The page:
The second method mentioned above is strong association: emotion, trauma, stress. This is a topic for another time, and as we move through The LabRat's Guide to the Brain, we'll touch on Post-Traumatic Stress, and abnormal memory.

With consolidated memory, the mind can build a sense of *time* with respect to events in the outside world. As with yesterday's post on time and dreams – time in the waking world is important, too.  A popular phrase in psychology from about 10 or more years ago is "time-binding." The label refers to that ability of humans to place memories of events in sequence and judge the amount of time that passes. Time-binding is less known by its *presence*, but by its *absence*. One of the tests given to children suspected of depression or attention deficit disorder is to have them place pieces of a story into sequential order and tell how much time they think elapses during the story. Failure to do so is a pretty good indicator that the child has a deficit in time-binding, and such deficits indicate an abnormal interaction with the outside world.

However, problems with time-binding are neither unusual, nor crippling. So why is time-binding an issue? Do we (humans) really need to know that only 2 minutes has elapsed while we wait at a traffic light? Or that James Garfield was president before Chester Arthur and after Rutherford B. Hayes?

Well, yes, we do. Temporal sequence is *important*! In the real world, everything is a sequence of events, and the consequences of those events only have a finite duration. Event A: A burner is lit on the stove; Event B: a hand is placed over the burner. If B precedes A, no problem – unless the hand remains after the burner is lit. If A precedes B, well, that could be a problem – it depends on how much time has elapsed. Time-binding is difficult for persons on mind-altering drugs, in clinical depression, schizophrenia, and many other disorders.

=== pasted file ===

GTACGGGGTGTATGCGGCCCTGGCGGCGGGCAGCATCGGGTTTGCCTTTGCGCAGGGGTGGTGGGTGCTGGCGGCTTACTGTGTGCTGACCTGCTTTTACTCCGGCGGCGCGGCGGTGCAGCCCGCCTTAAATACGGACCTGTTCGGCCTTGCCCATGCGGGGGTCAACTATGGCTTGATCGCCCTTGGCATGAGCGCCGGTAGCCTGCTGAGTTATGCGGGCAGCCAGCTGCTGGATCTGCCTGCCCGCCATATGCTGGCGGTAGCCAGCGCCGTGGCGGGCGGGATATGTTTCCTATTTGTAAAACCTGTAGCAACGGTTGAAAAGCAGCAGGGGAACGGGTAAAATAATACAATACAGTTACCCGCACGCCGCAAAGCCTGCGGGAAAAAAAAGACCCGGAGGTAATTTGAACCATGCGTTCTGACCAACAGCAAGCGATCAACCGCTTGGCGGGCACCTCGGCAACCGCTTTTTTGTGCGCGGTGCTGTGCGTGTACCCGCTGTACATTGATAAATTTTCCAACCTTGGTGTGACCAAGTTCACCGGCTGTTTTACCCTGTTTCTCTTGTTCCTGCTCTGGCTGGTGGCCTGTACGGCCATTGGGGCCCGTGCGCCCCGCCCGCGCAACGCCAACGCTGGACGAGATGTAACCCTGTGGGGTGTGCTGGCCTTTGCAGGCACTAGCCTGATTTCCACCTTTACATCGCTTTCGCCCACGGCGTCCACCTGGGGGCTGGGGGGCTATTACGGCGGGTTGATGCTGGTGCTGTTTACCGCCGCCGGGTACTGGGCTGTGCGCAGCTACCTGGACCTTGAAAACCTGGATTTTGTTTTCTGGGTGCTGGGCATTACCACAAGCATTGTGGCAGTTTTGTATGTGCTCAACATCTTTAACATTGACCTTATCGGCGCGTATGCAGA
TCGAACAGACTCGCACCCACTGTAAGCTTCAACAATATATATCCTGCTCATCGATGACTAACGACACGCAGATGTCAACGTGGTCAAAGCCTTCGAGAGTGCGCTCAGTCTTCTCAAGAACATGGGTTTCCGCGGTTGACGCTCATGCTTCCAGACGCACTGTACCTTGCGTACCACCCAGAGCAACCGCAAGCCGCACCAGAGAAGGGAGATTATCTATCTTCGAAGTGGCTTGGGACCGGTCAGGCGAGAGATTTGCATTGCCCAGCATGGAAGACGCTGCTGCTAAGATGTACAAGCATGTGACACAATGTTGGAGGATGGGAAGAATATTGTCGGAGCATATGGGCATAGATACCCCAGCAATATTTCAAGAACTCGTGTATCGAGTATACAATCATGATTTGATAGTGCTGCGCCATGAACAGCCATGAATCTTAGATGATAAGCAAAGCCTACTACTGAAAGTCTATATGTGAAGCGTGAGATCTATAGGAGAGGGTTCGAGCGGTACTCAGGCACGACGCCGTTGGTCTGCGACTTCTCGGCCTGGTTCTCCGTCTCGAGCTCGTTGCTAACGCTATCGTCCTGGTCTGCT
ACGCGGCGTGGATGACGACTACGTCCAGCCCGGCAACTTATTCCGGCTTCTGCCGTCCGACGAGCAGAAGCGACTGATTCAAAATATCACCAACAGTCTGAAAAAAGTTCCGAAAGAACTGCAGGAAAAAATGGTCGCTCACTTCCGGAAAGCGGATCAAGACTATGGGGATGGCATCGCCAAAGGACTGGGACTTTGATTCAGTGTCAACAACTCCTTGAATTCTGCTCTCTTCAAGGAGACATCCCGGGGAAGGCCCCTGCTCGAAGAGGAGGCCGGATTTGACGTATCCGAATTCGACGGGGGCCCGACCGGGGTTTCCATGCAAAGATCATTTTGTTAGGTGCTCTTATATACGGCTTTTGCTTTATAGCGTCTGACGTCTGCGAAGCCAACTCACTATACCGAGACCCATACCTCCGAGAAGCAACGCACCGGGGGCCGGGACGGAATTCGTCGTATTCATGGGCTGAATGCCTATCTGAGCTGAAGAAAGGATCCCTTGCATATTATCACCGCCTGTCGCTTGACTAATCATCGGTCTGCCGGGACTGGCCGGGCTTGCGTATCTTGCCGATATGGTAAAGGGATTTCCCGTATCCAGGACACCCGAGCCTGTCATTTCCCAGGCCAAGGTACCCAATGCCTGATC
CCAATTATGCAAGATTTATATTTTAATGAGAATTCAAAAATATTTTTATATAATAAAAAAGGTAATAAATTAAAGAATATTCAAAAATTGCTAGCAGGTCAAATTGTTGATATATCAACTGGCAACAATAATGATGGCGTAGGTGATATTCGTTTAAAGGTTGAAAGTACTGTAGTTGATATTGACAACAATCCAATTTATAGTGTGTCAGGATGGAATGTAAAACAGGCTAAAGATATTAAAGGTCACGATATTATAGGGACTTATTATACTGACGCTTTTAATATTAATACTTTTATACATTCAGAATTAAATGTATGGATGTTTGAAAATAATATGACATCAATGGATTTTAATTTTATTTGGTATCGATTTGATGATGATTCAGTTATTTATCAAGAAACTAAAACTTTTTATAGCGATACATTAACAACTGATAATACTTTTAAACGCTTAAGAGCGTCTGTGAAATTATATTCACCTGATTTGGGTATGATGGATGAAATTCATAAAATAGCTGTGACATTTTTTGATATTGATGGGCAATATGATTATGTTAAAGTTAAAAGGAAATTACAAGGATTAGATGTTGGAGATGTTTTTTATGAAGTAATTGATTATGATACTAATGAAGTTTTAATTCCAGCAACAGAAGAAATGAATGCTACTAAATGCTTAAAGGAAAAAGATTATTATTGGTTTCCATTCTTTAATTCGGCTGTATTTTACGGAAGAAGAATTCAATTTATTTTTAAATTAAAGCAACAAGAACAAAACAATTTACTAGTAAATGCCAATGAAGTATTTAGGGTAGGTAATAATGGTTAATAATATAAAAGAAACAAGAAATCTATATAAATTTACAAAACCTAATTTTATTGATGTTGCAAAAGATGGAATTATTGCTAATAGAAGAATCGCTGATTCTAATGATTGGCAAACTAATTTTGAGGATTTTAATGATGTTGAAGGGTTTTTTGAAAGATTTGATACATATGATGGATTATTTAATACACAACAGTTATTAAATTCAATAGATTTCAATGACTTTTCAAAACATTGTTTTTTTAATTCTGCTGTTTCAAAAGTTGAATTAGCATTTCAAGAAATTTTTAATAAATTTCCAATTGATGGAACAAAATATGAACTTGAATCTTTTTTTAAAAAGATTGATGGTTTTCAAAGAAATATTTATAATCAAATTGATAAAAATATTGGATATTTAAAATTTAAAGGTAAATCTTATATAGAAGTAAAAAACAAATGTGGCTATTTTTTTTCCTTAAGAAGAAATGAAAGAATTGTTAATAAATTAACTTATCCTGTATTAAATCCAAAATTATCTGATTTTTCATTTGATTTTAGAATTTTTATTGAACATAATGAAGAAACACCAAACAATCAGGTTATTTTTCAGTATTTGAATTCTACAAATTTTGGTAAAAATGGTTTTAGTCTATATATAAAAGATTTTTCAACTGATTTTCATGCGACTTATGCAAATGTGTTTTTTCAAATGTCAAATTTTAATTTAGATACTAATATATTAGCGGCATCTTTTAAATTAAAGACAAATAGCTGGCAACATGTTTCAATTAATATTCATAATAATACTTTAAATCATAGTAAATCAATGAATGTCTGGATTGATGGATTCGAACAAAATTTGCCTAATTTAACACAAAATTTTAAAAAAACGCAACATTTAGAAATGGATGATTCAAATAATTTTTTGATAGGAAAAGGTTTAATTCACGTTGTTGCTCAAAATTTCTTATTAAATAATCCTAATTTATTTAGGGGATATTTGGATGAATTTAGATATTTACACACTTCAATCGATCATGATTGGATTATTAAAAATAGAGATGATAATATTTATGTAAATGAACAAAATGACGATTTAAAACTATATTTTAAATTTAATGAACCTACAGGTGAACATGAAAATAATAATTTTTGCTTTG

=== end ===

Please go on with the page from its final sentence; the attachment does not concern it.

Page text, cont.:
What does time-binding have to do with dreams?  


The key is sequence.  Ever have that dream where you're taking an exam but never went to class, left your book in your locker and can't remember the combination, and now you can't find the classroom, but vaguely remember that you shouldn't be doing this because you *graduated* 20 years ago? It's a perfect example of the types of problems that occur in novel with Point-of-View shifts and time-binding. The subconscious creates dreams by pulling events at random from memory, but those events don't stand alone, they are part of a sequence that includes other memories not incorporated in the dream. The mind tries to fill in the gaps in time-binding – sometimes failing, as in the case of the Exam Dream. In other cases it succeeds too well. Dreams can take on a reality, complete with false history, that is hard to distinguish from reality.

An important technique in writing is to allow a reader to visualize the passage of time in a story is successful time-binding:  Cause precedes effect, birth before death, and past precedes its future. In dreams, we don't actually have much sequence - a whole lot of memory is called up in *very* rapid succession, and it is up to the parts of the brain which *normally* deal with memory, sequence and cause-and-effect (the Limbic System) to put it all together...

...eventually creating...

...a dream.